Habitat: Dry, open, often sandy soil
Origin: Native
Flowers: May - June
Oreocarya glomeratabuttecandle, cockscomb oreocarya, Sheldon's oreocarya
Distribution: Chiefly east of the Cascades, from southern British Colombia to Grant County, Oregon, east to North Dakota.
Habitat: Dry, open places in the valleys, plains and foothills, occasionally higher.
Origin: Native
Flowers: April - July
Oreocarya leucophaeagray cat's eye
Distribution: Along the Columbia and lower Yakima rivers, from Wenatchee, Washington to the Dalles, Oregon.
Habitat: Dry, usually sandy places at low elevations.
Origin: Native
Flowers: May - June
Oreocarya spiculiferaSnake River cryptantha, Snake River cat's eye
Distribution: Occurring east of the Cascades crest in Washington; Washington south to Oregon and Nevada, east to Idaho, Montana, Wyoming, and Utah.
Habitat: Dry, open slopes and flats in the plains, valleys and foothills.
Origin: Native
Flowers: May-July
Oreocarya thompsoniiThompson's cat's eye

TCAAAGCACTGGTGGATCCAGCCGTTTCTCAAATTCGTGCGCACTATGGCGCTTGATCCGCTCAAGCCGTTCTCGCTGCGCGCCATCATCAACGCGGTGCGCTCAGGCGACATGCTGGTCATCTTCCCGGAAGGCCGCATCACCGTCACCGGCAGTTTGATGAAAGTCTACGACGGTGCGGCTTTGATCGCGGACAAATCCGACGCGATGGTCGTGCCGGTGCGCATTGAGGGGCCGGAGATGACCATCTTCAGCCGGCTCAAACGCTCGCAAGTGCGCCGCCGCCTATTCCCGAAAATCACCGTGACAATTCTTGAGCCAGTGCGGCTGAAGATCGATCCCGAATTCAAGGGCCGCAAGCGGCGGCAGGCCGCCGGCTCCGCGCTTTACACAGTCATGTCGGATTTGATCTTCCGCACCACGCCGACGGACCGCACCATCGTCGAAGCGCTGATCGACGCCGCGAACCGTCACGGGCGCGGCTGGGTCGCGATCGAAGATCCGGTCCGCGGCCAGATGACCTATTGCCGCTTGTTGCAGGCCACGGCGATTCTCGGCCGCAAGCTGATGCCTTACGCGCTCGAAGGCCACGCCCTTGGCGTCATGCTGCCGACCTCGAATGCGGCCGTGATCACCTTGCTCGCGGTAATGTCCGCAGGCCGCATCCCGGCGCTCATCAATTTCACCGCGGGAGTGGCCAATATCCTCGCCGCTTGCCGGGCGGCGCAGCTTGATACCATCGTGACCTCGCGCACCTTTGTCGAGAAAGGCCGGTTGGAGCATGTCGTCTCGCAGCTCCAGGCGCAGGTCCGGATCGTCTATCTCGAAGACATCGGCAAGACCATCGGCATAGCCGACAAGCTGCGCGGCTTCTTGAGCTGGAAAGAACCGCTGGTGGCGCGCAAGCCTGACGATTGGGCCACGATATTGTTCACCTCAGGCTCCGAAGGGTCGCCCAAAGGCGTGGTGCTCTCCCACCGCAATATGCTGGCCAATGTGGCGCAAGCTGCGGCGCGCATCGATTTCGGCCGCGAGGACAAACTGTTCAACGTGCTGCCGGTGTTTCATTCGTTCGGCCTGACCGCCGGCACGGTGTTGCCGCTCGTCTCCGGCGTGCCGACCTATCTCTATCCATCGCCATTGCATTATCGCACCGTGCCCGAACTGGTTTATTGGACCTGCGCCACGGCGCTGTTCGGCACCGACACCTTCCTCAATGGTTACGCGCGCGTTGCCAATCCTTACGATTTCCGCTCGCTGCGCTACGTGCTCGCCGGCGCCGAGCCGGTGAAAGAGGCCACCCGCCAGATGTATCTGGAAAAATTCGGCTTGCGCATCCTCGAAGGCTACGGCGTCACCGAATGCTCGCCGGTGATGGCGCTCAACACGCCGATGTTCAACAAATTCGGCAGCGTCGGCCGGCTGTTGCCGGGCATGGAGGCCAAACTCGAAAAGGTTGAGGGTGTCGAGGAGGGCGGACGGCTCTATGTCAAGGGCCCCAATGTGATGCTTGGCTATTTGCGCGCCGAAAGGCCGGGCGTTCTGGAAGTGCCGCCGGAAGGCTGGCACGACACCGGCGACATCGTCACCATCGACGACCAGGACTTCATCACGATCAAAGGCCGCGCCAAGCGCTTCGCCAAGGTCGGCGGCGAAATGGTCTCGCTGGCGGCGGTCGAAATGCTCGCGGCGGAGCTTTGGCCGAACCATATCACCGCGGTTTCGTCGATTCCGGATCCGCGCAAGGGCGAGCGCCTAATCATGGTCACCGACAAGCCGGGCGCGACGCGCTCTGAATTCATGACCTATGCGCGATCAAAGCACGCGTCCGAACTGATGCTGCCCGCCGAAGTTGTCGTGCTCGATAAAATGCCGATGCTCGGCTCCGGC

Distribution: Serpentine soils in the Wenatchee Mountains and adjacent Cascades of Washington
Habitat: Moderate to mid-elevations in the mountains
Origin: Native
Flowers: May - July
Oreopteris quelpaertensismountain fern, queen's-veil maiden fern
Distribution: Alaska and British Columbia, south in the Cascades to central Washington
Habitat: Wet cliffs and rocky slopes, sea level to subalpine
Origin: Native
Oreostemma alpigenum
Distribution: Alpine areas of Olympic and Cascade Mountains; British Columbia to California, east to Wyoming.
Habitat: High mountain meadows.
Origin: Native
Flowers: June-September
var. alpigenum – alpine aster, tundra mountaincrown
Origanum vulgarewild marjoram
Distribution: West of the Cascades in Washington; introduced from Eurasia into northeastern United States.
Habitat: Escaped from cultivation along roadsides and in disturbed soil.
Origin: Introduced from Eurasia
Flowers: July-September
Ornithogalum angustifolium
Origin: Introduced
Ornithogalum umbellatumnap-at-noon, sleepydick
Distribution: Distributed in scattered locations throughout Washington; occurring chiefly in central and eastern United States, with scattered locations in western states.
Habitat: Roadsides, open forests, waste places.
Origin: Introduced from Eurasia
Flowers: April-May
Orobanche minorhellroot
Distribution: Occurring only sparingly, west of the Cascades in Washington; Washington south to Oregon; along the Atlantic Coast of the U.S.
Habitat: Lowland areas, parasitic, especially on clover.
Origin: Introduced
Flowers: May-June
Orthilia secundaone-sided pyrola, sidebells